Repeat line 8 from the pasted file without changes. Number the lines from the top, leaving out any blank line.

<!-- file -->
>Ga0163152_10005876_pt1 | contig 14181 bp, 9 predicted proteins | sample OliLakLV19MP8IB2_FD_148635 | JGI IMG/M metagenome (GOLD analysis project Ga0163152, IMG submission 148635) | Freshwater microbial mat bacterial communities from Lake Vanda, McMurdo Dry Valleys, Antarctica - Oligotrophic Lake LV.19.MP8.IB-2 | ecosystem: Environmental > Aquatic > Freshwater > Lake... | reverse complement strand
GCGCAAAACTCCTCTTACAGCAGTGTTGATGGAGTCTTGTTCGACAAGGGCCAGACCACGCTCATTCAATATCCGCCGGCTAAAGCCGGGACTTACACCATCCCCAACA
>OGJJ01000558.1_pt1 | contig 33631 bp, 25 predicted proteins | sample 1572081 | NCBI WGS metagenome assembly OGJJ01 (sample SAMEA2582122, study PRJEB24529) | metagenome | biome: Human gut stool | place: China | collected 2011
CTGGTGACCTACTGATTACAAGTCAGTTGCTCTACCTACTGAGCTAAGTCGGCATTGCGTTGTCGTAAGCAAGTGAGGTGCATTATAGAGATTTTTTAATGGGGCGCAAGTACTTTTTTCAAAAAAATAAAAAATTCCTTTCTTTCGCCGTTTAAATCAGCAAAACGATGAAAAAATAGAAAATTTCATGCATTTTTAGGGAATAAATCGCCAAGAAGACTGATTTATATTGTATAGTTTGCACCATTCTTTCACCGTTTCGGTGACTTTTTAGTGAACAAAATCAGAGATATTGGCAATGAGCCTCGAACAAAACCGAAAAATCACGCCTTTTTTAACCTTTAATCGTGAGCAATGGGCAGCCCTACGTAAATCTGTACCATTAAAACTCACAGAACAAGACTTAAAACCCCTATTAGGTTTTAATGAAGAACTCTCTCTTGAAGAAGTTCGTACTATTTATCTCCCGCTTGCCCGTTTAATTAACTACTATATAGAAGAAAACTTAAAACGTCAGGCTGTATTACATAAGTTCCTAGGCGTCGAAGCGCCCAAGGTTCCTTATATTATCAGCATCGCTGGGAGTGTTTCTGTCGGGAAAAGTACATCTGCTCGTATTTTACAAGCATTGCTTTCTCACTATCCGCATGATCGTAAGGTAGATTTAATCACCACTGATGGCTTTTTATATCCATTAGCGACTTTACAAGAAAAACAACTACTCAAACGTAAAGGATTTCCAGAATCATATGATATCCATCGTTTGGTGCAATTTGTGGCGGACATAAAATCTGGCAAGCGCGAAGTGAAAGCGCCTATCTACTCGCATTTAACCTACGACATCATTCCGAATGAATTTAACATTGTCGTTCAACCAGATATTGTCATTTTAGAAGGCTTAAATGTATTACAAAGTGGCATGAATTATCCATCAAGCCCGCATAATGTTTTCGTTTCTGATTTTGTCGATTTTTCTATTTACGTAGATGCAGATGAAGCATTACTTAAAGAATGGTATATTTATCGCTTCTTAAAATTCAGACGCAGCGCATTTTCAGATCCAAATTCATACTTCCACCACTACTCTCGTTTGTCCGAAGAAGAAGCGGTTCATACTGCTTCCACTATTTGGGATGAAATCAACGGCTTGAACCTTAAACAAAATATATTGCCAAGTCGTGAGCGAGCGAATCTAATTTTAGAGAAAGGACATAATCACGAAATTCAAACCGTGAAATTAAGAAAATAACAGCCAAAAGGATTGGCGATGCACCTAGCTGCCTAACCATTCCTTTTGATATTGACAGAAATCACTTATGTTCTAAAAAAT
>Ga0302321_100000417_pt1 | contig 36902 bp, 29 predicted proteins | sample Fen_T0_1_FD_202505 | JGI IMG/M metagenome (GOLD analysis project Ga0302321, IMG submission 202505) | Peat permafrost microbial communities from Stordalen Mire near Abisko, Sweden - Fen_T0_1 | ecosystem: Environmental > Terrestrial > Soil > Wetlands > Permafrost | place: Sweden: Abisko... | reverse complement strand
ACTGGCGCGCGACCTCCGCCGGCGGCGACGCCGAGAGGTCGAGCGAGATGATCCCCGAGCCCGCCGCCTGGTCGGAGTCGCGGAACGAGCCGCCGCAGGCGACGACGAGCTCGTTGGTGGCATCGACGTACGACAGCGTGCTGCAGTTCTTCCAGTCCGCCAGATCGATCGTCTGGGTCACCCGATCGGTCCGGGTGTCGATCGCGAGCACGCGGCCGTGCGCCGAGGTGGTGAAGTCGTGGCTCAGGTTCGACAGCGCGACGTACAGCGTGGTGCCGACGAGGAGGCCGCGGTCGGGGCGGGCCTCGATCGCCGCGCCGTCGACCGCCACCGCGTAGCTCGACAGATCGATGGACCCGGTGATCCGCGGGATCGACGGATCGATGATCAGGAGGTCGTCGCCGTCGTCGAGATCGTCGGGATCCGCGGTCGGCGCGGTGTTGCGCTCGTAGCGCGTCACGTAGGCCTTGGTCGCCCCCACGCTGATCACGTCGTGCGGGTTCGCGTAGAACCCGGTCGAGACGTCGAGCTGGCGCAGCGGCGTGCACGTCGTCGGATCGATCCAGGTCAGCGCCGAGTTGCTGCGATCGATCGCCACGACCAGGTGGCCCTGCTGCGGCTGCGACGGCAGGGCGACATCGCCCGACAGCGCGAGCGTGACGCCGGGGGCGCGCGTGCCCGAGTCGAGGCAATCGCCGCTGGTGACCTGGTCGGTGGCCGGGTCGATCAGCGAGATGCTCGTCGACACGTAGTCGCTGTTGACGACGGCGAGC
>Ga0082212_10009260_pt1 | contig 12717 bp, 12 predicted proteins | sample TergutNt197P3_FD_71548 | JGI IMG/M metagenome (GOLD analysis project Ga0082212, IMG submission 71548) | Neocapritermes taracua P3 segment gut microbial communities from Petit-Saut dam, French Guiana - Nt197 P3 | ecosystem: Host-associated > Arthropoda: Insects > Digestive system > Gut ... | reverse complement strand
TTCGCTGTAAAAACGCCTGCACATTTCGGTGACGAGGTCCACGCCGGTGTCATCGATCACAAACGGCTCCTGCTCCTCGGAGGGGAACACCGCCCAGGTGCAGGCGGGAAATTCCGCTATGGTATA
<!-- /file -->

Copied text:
TTCGCTGTAAAAACGCCTGCACATTTCGGTGACGAGGTCCACGCCGGTGTCATCGATCACAAACGGCTCCTGCTCCTCGGAGGGGAACACCGCCCAGGTGCAGGCGGGAAATTCCGCTATGGTATA